As a church this weekend we hosted the Parking Lot Mission and fed warm breakfasts to financially-poor neighbors, helped 48 children in Florence County receive beds and bedding of their own, were led in worship by children of God from ages 4-84, and invited the community to hear the story of God’s love while joining us in supporting The CARE House of the Pee Dee. It was a good weekend of sharing what God has provided us (Luke 3:10-11) and honoring the God who gives us far more than we can ever give in return.
One of the mysteries of our faith is that God transcends space and time and connects us across barriers that otherwise divide. We are united in Jesus with Christians who gather in other places of worship – not just those down the street, but those across the world. We are united in Jesus with Christians who came before and those who will come after us. The carols we sing together Sunday have been sung by people on other continents in other centuries and by people who held us close on Christmas Eves long ago. As we sing those familiar carols, those we love, but who now sing their praises “upon another shore” may well come to heart and mind. Sing with them once more.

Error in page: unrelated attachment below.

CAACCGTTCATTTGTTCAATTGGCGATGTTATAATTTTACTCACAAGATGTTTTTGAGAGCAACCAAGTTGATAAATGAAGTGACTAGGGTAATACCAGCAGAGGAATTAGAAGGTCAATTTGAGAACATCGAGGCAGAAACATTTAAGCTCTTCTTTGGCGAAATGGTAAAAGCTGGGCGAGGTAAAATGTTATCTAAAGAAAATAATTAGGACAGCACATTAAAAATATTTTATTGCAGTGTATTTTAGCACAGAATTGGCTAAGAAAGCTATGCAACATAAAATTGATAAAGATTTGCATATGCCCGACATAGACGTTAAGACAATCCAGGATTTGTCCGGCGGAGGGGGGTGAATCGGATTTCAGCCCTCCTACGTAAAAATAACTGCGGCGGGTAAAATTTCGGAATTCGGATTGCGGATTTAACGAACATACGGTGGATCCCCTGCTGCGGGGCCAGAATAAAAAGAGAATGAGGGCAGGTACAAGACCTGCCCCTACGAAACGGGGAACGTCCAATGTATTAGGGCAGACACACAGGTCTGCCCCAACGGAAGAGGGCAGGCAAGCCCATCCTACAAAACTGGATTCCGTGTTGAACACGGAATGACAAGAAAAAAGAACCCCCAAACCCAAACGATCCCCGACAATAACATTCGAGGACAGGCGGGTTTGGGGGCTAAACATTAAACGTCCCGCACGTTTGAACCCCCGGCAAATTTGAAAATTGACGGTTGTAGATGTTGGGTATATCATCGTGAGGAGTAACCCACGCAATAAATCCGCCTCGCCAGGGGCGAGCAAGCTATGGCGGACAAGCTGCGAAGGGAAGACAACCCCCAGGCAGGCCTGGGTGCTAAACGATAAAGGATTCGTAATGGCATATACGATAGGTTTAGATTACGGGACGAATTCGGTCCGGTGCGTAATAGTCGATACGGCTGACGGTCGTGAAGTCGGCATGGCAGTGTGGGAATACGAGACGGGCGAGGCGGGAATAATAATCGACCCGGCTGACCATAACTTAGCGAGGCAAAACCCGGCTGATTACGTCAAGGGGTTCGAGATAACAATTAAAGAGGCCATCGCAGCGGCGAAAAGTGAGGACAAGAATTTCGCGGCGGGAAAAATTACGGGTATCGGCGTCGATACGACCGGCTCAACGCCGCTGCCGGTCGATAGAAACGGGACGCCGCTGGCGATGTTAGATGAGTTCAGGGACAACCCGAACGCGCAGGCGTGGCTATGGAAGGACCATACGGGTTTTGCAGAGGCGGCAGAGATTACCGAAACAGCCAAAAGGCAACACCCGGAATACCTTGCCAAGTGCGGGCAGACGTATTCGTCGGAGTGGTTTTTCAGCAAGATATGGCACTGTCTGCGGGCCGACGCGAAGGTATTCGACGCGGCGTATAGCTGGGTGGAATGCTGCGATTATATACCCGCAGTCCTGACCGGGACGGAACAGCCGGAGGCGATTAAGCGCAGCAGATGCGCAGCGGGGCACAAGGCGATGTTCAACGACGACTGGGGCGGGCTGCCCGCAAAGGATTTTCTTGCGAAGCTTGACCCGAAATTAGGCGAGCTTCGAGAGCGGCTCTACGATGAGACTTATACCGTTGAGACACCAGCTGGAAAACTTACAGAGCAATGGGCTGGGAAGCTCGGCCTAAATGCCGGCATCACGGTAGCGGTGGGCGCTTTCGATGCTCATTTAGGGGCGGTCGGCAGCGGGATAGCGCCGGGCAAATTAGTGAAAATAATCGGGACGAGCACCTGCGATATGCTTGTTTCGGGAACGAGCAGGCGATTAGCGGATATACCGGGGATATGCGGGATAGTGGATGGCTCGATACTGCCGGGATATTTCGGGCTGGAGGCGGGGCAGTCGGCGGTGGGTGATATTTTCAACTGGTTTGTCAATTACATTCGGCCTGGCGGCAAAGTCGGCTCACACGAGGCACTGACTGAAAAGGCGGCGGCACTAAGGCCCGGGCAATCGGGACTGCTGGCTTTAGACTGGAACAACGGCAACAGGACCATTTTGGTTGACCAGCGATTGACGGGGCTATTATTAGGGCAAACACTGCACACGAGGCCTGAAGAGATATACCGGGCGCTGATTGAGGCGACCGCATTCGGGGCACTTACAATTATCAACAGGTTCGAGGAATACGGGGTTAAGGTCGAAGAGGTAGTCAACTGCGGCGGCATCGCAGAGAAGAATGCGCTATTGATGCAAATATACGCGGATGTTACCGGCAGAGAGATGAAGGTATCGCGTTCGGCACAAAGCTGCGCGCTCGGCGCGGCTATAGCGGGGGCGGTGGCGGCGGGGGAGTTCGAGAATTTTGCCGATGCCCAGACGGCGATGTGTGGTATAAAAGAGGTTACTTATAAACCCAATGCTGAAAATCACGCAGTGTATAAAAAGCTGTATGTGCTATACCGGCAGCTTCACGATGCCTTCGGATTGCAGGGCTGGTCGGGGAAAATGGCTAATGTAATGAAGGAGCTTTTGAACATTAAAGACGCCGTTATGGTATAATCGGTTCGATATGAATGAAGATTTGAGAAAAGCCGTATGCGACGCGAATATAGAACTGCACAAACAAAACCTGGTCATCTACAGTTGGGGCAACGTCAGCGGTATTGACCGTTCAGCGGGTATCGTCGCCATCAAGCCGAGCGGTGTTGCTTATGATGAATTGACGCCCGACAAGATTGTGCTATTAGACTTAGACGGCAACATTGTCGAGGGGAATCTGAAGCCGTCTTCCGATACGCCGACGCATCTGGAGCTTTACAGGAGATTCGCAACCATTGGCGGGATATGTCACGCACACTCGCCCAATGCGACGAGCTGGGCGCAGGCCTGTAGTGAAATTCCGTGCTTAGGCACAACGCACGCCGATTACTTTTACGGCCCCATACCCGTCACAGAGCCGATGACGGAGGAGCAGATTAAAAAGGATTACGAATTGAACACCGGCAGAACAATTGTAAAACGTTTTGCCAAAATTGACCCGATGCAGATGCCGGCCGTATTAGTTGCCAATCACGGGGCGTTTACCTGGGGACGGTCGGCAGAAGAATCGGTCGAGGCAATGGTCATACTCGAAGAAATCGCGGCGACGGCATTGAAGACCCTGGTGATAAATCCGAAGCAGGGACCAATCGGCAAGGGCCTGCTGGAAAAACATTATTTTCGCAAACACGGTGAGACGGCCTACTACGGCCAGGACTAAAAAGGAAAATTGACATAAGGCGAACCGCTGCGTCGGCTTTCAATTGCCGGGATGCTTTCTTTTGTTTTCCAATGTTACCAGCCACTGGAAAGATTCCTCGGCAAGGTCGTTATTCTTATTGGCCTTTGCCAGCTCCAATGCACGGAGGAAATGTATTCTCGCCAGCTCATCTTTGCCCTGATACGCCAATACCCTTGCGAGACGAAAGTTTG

While we are comfortably gathered in Central’s sanctuary Sunday afternoon for The Festival of Nine Lessons and Carols, there will be people in our community and far beyond in very uncomfortable, sad, and vulnerable situations. There will be people outside our doors and throughout the world who are physically and spiritually hungry and don’t know where to turn. Even as we know plenty and joy Sunday afternoon, the Bidding Prayer demands we have on our hearts those who do not.
I don’t think enough about what would “rejoice Jesus’ heart.” I have the ratio out of balance – I think too much about what would bring me joy and not enough about what would bring Jesus joy. The Bidding Prayer tells us that our concern for God’s world, God’s people, for peace and goodwill on earth, and for love and unity in the church brings Jesus joy.
The Festival of Nine Lessons and Carols Bidding Prayer continues:
Therefore let us hear again from Holy Scripture